Circumhorizontal Arc

Kimberly Chadwick

Marana, United States

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Taken on my way home on Avra Valley Rd, Marana, Arizona using a Canon Powershot SX10IS


From Wikipedia, the free encyclopedia

A circumhorizontal arc is an optical phenomenon – an ice-halo formed by plate shaped ice crystals in high level cirrus clouds.

The current accepted technical names are circumhorizon arc or Lower symmetric 46° plate arc1. The complete halo is a huge, multi-coloured band running parallel to the horizon with its center beneath the sun. The distance below the sun is twice as far as the common 22-degree halo. Red is the uppermost colour. Often, when the halo forming cloud is small or patchy, only fragments of the arc are seen.

How often a circumhorizontal arc is seen depends on the location and the latitude. In the United States it is a relatively common halo seen several times each summer in any one place. In contrast, it is rare in mid-latitude and northern Europe.

Formation of the halo requires that the sun be very high in the sky, at an elevation of 58° or more, and that the cirrus cloud or haze contains relatively large plate-shaped ice crystals. The sun’s altitude determines the visibility of the halo; it is impossible to see at locations north of 55°N or south of 55°S (although a lunar circumhorizon arc might be visible). At other latitudes it is visible for a greater or lesser time around the summer solstice. Slots of visibility for different latitudes and locations can be looked up here. For example, in London, England the sun is only high enough for 140 hours between mid May and late July. Contrast that with Los Angeles with the sun higher than 58 degrees for 670 hours between late March and late September.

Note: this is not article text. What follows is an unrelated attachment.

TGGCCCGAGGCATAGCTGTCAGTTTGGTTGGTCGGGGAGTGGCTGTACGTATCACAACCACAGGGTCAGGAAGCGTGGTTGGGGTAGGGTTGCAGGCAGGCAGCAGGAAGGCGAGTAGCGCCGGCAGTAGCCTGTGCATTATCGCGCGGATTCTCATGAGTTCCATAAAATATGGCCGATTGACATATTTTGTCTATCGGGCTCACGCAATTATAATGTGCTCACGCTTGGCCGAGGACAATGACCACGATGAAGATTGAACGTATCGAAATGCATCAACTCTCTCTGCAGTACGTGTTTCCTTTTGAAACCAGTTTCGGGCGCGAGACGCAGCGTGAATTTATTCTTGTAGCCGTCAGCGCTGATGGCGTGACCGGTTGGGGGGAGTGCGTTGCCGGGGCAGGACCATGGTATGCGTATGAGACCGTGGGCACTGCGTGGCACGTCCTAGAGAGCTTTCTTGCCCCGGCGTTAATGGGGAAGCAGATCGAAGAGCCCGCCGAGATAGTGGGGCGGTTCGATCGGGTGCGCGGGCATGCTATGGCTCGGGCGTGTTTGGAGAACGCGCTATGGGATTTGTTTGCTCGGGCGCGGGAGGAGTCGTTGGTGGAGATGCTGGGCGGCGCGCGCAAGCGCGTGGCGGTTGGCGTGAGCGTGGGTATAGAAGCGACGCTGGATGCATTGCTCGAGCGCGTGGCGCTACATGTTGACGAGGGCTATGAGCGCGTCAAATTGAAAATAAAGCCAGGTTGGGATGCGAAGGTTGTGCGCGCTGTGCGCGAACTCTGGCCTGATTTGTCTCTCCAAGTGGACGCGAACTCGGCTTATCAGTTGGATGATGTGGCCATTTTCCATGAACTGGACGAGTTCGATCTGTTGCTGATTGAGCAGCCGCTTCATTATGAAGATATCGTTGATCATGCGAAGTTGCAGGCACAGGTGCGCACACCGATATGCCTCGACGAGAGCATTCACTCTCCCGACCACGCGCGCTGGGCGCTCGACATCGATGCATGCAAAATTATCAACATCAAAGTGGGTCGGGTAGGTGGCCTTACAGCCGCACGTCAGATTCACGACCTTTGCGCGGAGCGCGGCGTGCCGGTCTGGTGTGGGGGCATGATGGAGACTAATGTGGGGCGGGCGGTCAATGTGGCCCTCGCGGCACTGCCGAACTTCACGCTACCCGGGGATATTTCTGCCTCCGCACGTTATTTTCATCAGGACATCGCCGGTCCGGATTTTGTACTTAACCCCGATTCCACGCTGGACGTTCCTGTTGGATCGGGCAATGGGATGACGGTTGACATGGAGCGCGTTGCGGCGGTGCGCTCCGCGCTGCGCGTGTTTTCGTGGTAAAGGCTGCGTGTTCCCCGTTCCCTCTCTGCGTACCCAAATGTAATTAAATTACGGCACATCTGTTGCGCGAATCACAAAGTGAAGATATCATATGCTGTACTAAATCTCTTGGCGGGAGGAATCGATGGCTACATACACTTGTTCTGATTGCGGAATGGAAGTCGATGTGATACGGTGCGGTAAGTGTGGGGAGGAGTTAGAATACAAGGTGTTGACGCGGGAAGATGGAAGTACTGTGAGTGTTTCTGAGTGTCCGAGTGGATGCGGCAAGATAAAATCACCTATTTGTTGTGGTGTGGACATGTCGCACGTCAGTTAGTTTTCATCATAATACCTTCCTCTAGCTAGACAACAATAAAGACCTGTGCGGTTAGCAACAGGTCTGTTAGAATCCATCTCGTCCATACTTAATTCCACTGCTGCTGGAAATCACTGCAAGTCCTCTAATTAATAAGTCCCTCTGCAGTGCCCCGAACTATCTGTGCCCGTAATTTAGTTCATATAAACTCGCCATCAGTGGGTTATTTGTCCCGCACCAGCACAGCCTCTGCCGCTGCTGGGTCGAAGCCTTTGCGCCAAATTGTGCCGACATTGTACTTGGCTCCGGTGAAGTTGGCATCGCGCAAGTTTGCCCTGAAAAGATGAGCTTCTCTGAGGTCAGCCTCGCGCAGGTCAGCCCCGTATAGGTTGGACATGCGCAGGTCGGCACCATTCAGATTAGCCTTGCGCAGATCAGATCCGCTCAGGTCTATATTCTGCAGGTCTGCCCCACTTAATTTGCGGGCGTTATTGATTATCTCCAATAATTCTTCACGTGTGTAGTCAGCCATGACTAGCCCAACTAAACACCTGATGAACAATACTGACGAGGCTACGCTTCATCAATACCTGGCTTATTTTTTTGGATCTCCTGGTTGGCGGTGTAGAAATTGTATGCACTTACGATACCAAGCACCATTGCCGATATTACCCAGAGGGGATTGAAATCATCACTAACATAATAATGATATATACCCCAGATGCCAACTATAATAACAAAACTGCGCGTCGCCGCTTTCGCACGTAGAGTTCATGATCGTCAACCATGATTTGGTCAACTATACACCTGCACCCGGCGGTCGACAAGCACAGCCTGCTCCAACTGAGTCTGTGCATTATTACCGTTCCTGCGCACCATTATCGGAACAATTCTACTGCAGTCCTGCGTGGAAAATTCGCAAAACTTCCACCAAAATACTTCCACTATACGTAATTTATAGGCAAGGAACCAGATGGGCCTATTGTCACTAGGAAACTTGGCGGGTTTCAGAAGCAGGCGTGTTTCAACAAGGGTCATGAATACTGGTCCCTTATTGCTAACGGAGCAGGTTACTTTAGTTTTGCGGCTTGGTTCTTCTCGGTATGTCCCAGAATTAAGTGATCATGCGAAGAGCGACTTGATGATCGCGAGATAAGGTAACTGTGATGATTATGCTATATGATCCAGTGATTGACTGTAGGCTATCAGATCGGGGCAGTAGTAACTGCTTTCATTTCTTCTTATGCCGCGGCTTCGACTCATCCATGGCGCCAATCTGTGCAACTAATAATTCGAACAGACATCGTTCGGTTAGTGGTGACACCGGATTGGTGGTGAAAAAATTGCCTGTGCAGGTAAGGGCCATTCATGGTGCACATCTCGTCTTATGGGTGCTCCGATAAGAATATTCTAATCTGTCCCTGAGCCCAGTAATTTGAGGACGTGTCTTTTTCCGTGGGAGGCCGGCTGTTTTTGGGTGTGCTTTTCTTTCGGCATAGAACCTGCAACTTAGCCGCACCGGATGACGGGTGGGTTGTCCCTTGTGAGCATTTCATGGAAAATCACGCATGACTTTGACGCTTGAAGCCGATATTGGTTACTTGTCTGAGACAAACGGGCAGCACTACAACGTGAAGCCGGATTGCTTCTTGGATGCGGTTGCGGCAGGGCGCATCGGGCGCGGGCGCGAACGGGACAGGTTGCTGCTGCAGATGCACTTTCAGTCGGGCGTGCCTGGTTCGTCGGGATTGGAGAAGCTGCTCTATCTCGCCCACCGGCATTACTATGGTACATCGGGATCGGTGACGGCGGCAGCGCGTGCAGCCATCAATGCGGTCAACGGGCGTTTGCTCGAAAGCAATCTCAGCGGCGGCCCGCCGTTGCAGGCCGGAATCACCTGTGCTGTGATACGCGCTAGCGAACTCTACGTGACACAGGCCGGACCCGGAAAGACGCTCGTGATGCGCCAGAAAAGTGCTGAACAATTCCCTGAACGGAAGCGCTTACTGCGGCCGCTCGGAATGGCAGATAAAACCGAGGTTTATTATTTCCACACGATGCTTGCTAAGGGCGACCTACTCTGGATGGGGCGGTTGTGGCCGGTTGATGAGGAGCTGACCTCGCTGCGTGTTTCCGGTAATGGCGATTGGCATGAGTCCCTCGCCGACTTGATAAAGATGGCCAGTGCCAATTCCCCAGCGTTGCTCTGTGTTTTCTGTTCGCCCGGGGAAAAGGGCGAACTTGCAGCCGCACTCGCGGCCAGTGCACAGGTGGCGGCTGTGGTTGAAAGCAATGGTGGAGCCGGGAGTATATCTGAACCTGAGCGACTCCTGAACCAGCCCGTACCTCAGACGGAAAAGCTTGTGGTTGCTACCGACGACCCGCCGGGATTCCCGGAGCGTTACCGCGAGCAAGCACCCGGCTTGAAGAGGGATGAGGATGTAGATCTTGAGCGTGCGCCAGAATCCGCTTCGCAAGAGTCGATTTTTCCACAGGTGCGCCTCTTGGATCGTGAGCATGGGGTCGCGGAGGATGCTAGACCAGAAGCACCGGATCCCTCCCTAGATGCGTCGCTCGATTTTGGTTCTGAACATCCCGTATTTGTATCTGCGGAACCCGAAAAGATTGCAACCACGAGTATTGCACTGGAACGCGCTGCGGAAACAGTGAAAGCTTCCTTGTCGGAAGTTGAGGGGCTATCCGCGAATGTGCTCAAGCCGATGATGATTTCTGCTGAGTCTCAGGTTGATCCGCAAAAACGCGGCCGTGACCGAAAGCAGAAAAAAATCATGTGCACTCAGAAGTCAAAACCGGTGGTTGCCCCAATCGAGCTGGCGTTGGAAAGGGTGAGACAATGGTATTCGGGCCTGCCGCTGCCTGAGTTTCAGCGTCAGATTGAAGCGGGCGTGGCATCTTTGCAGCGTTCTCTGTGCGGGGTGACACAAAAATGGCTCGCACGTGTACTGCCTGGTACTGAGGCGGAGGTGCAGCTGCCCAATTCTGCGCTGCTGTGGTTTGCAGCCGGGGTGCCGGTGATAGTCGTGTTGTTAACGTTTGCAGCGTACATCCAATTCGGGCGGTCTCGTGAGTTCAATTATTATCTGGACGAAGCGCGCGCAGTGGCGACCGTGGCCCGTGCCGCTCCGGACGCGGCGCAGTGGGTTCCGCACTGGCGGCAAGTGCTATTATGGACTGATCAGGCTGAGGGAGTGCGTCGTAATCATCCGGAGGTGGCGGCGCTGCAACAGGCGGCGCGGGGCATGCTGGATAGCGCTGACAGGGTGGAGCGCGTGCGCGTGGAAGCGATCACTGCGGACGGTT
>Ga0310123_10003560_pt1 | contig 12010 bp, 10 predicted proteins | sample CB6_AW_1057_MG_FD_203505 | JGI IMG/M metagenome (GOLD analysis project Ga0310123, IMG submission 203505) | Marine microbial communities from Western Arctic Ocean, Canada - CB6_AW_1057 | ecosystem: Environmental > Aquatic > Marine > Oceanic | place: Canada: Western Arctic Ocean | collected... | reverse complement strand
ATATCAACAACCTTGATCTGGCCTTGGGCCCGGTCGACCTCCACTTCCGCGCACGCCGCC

The halo is formed by sunlight entering horizontally-oriented flat hexagon ice crystals through a vertical side face and leaving through the near horizontal bottom face (plate thickness does not affect the formation of the halo). In principle, Parry oriented column crystals can also produce the arc, although this is rare.

The 90° inclination between the ray entrance and exit faces produce the well-separated spectral colours. The cirrus cloud may appear to shine at certain crystal alignments.2

A circumhorizontal arc can be difficult to distinguish from an infralateral arc when the sun is high in the sky. The former is always parallel to the horizon whereas the latter curves upwards at its ends.2

Artwork Comments

  • Daniel J. McCauley IV
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